Whether they're grown in straw bales, in containers, or in the ground, all plants have two basic requirements: sunlight and water. Fortunately, growing vegetables in straw bales allows you a good deal of flexibility. You can place your garden wherever the sun exposure is best, and you can locate the bales so that they're convenient to water. Whether you're watering the bales by hand or with a soaker hose, having easy access to a water spigot will save you time and energy.
Finally, enjoy the freedom from digging holes and avoiding rocky areas. Get out your pencil and paper, and get whimsical with your garden design. Be creative with plant supports. Make a tomato arbor to walk through! Fun, eye-catching straw bale gardens can be a true reflection of your imaginative nature.
Choose the Right Surface
For plants that require staking or trellising, the placement of your straw bale garden will affect the types of supports you can use. If your bale garden is centered on a driveway or patio, you won't be able to drive tall support stakes into the ground; for plants that must be supported, place the bales at the edge of the paved area so that you can drive the supports into the lawn or other piece of unpaved ground. On a deck, you can lash plant stakes to the vertical railing slats; in a yard, you can use fences for support in a similar way.
If you'll be placing the bales on a hard, porous, or absorbent surface such as a wooden deck, consider the effect of constant wetness on that surface. The heavy initial fertilizer treatments, continuous throughout-the-season feeding, and regular watering produces a dark, nutrient-rich runoff that may stain some surfaces. I found that the dark stains washed easily off my concrete driveway, but you may want to consider placing some sort of barrier beneath the bales to protect the surface.
Setting your bales on a flat surface will make them less likely to tilt or tip when the top growth becomes lush and heavy. If the best growing area in your yard is on a slope, you will have to anchor the bales with stakes. Fortunately, though, straw bale gardens on sloped sites are unlikely to experience the kind of soil erosion and washout of young plants and seeds you might see in a typical in-ground garden after a heavy rainfall. Staking is a small price to pay for the ability to utilize a site that you might not otherwise be able to garden on.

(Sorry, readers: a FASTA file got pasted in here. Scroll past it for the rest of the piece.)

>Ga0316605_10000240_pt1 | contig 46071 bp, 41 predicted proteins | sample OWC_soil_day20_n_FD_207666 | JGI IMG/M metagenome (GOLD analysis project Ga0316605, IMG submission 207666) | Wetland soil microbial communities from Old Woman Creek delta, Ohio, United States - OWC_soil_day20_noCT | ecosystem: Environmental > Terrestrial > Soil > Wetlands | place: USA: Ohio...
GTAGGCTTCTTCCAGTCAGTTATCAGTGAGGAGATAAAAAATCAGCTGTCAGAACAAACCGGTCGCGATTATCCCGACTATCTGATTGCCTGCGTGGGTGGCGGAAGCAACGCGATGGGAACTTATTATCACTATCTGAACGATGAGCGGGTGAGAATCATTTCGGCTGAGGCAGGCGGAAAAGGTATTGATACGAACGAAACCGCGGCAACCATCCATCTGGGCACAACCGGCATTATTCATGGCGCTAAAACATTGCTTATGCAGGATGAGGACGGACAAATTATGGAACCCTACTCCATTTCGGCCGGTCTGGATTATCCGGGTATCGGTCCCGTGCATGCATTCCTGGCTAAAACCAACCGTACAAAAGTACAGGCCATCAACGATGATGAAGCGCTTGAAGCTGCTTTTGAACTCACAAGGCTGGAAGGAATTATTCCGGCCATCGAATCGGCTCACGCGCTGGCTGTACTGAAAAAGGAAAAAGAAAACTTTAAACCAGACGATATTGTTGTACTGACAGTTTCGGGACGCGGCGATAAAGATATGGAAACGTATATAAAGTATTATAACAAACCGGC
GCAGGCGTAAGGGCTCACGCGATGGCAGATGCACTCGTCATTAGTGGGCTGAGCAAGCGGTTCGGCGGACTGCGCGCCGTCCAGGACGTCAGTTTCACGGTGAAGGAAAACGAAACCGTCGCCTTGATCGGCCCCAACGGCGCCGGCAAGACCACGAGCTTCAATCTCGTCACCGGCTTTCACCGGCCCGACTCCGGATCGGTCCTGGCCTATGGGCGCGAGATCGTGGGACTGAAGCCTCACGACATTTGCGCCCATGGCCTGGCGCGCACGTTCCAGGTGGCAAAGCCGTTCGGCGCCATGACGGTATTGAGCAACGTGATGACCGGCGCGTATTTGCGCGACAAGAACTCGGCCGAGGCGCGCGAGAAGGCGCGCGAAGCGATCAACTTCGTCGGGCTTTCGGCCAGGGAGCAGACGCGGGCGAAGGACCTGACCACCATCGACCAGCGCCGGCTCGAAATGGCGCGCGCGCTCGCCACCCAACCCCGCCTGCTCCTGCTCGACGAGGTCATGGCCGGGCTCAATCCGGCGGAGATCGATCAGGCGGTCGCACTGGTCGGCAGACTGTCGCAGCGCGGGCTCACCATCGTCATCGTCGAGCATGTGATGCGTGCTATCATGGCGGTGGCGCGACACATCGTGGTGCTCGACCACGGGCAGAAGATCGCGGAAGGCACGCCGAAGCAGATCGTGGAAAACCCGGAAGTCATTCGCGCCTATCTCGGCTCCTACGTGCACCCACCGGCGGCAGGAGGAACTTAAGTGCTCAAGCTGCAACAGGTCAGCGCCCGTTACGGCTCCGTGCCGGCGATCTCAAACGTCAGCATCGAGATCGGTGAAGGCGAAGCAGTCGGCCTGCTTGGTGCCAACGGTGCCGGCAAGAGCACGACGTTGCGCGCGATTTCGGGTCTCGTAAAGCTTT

Consider using straw bales in a tired garden spot where the soil is nearly spent from years of use. At the end of the season, you can work the structurally broken-down bales into the garden bed, improving the soil structure, adding nutrients, and thereby revitalizing a useful location.
Nobody Likes Weeding
To prevent weeds from growing between and around bales, place your bales on any of the following:
* Hard nonsoil surfaces (wooden deck, concrete or asphalt driveway or patio)
* Landsape fabric (or weed cloth)
* Mulch (loose straw, untreated grass clippings, sheets of plastic)
One option is to cover your garden plot with landscape fabric and position your bales on top. Weeds won't grow between the bales, and any vining plants will have a suitable surface on which to grow.
Consider Your Neighbors
Straw bale gardens look like, well, straw bales with plants growing out of them! As the season progresses and the material within each bale continues to decompose, the bale slowly collapses. By the end of the season, it may look like a graying, irregular clump of dead grasses with plants emerging from the top. It's certainly natural, but not necessarily tidy. If tidiness matters to you or your neighbors, and especially if you live in an area where the appearance of your garden is subject to local regulations (such as homeowners association guidelines), you may want to consider siting your bale garden in location that's not in plain sight. Also keep in mind that with straw bales, your garden is nearly two feet off the ground; the added height may make the garden much more visible than an in-ground garden would be.
Excerpted from "Growing Vegetables in Straw Bales"
Copyright © 2015 Craig LeHoullier.
Excerpted by permission of Storey Publishing.
All rights reserved. No part of this excerpt may be reproduced or reprinted without permission in writing from the publisher.
Excerpts are provided by Dial-A-Book Inc. solely for the personal use of visitors to this web site.
Table of Contents
Acknowledgments Introduction Chapter One: Getting Started Chapter Two: Gathering Your Materials Chapter Three: Planning for Success Chapter Four: Caring for Your Bale Garden Chapter Six: What to Grow and How to Grow It Chapter Seven: Problem Solving Chapter Eight: What Remains References Metric Conversion Charts Index